- Replaces the verb “must” with “may” used in error in several provisions;
- Corrects an error in a caption on standard hand signals; and
- Resolves an issue of “NRTL-approved” safety equipment (e.g., proximity alarms and insulating devices) that is required by the final standard, but is not yet available.
Tracking of Workplace Injuries and Illnesses
In the Proposed Rule Stage
OSHA intends to issue a proposal to reconsider, revise, or remove provisions of the Improve Tracking of Workplace Injuries and Illnesses final rule, 81 FR 29624 (May 12, 2016).
OSHA proposes to amend its recordkeeping regulation to remove the requirement to electronically submit to OSHA information from the OSHA Form 300 (Log of Work-Related Injuries and Illnesses) and OSHA Form 301 (Injury and Illness Incident Report) for establishments with 250 or more employees which are required to routinely keep injury and illness records.
Under the proposed rule, these establishments would be required to electronically submit only information from the OSHA Form 300A (Summary of Work-Related Injuries and Illnesses). In addition, OSHA seeks comment on the costs and benefits of adding the Employer Identification Number (EIN) to the data collection.
This would increase the likelihood that the Bureau of Labor Statistics (BLS) would be able to match OSHA-collected data to BLS Survey of Occupational Injury and Illness (SOII) data.
This could potentially reduce the burden on employers who are required to report injury and illness data both to OSHA (for the electronic recordkeeping requirement) and to BLS (for SOII).
The preamble to the May 2016 final rule pointed to publication of the collected data as a method to improve workplace safety and health through the rule’s requirements.
OSHA stated its intention not to publish personally identifiable information (PII) included on Forms 300 and 301; OSHA Form 300A does not contain any PII. OSHA has now determined that it cannot guarantee the non-release of PII.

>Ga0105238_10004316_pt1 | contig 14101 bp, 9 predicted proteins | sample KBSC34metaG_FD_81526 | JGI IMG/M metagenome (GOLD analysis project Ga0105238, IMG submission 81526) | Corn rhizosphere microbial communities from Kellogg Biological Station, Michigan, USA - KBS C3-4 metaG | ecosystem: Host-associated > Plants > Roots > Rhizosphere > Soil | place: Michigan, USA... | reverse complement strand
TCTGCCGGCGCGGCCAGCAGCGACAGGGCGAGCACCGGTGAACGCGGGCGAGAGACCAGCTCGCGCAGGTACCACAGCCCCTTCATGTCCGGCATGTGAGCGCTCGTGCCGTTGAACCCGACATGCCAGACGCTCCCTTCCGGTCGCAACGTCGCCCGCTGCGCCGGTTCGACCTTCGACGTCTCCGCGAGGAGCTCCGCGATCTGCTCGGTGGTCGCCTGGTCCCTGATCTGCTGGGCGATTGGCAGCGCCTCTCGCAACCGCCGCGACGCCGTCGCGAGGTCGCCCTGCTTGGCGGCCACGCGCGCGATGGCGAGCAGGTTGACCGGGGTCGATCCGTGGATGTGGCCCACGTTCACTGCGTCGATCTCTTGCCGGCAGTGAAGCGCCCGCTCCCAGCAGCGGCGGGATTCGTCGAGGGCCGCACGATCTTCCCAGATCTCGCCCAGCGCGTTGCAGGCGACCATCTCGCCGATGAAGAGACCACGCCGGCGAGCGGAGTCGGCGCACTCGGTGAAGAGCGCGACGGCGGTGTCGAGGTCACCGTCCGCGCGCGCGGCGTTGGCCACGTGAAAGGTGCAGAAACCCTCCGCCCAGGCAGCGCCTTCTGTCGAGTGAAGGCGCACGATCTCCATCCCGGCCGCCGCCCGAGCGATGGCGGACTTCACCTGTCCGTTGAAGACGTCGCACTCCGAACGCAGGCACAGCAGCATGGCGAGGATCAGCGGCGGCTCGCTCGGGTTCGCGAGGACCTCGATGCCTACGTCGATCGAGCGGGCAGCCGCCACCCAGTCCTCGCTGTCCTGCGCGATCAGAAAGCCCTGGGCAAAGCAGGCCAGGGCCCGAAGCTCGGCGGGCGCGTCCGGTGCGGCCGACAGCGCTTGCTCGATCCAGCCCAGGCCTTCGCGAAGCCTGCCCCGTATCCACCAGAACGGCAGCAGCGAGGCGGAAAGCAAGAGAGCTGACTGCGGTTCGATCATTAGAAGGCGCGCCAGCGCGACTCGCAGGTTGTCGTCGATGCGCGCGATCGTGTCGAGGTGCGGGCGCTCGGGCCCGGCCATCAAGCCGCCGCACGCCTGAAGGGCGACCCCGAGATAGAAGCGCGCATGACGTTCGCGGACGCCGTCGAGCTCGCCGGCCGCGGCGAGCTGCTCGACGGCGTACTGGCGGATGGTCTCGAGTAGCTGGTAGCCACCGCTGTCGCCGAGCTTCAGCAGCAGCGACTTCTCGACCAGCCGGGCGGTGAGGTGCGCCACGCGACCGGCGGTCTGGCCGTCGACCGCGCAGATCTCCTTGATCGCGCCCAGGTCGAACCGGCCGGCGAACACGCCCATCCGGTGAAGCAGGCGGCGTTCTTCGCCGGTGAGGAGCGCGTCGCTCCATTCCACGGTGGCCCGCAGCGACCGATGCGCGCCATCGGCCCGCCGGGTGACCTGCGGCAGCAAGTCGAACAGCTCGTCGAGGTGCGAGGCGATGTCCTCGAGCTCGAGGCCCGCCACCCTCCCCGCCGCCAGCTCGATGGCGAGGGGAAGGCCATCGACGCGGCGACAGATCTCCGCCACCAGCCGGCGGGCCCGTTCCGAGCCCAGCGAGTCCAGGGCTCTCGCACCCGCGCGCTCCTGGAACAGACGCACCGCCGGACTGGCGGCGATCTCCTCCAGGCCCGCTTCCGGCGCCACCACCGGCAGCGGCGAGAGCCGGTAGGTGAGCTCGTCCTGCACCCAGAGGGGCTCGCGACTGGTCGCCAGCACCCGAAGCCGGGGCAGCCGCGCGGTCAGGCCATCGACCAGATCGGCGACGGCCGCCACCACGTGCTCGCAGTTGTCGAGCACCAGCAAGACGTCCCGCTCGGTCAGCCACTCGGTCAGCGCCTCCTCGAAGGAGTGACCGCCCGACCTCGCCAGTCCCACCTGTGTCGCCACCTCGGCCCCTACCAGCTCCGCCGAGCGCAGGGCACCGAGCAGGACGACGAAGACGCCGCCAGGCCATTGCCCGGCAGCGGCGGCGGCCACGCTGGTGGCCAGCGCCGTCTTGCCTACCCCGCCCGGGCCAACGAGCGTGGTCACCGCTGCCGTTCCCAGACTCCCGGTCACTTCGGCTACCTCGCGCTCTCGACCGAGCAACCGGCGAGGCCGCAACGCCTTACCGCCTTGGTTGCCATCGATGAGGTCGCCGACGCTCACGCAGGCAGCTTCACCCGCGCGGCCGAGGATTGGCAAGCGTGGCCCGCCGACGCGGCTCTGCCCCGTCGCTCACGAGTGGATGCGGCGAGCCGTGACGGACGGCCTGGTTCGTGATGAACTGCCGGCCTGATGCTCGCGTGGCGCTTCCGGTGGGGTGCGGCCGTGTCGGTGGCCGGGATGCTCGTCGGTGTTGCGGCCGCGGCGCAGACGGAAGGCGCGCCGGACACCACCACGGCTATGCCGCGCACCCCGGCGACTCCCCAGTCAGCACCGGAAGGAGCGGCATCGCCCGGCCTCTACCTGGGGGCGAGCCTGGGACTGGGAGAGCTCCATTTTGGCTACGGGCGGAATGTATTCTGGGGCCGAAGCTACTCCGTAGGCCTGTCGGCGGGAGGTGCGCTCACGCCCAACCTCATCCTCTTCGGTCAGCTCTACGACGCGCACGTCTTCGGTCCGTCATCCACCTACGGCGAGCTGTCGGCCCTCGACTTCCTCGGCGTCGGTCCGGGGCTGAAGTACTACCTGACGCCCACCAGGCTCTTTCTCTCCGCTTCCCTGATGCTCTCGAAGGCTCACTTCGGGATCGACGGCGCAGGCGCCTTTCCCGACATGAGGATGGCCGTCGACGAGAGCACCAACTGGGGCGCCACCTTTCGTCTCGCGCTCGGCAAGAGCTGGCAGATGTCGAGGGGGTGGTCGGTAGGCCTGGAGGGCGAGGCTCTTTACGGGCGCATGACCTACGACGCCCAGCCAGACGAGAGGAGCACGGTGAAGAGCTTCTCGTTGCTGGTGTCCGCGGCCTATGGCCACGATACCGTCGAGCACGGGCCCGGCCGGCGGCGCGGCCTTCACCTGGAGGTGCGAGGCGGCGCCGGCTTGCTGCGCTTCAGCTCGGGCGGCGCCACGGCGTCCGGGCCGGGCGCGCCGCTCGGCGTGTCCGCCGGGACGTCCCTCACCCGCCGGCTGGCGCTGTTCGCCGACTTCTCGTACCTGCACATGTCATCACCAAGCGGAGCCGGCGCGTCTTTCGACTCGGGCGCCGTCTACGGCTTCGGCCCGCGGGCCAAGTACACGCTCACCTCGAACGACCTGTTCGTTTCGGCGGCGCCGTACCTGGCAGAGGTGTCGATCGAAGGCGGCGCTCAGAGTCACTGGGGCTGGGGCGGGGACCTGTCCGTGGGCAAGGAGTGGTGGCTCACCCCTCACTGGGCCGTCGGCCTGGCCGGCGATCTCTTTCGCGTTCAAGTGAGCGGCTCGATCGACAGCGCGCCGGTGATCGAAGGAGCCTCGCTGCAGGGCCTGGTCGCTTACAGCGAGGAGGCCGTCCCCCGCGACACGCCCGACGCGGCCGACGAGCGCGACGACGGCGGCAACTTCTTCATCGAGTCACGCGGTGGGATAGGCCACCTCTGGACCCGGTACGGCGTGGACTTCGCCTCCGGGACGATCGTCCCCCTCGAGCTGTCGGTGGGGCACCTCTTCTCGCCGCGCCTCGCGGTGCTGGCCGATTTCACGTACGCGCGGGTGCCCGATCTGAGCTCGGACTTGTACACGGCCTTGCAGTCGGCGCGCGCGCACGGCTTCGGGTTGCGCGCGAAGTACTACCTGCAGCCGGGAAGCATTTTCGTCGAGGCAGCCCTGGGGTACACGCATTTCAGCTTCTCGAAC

If OSHA were unable to publish the collected worker injury and illness data because it cannot guarantee the non-release of PII, then the potential benefit of improved workplace safety and health through publication of the collected data would not be realized.
Quantitative Fit Testing Protocol: Amendment to the Final Rule on Respiratory Protection
In the Final Rule Stage
In January 1998, OSHA published the final Respiratory Protection standard (29 CFR 1910.134). In the final revised respirator standard, OSHA set up a mechanism for OSHA’s acceptance of new fit test protocols under Mandatory Appendix A. Employers, employees, and safety and health professionals use fit testing to select respirators.
Any person may submit to OSHA an application for approval of a new fit test protocol, and if the application meets certain criteria, OSHA will initiate a rulemaking to determine whether to list the new protocol as an approved fit test protocol in Appendix A.
OSHA has received a submission to consider three new quantitative fit test protocols that reduce the time required to complete the fit test while maintaining acceptable test sensitivity, specificity, and predictive value. Currently OSHA relies on fit testing methods specified in Appendix A of the final revised Respiratory Protection standard. When OSHA published the final Respiratory Protection standard in 1998, it allowed for later rulemaking on new fit test protocols. This rulemaking action will allow for the incorporation of new fit test protocols into 1910.134.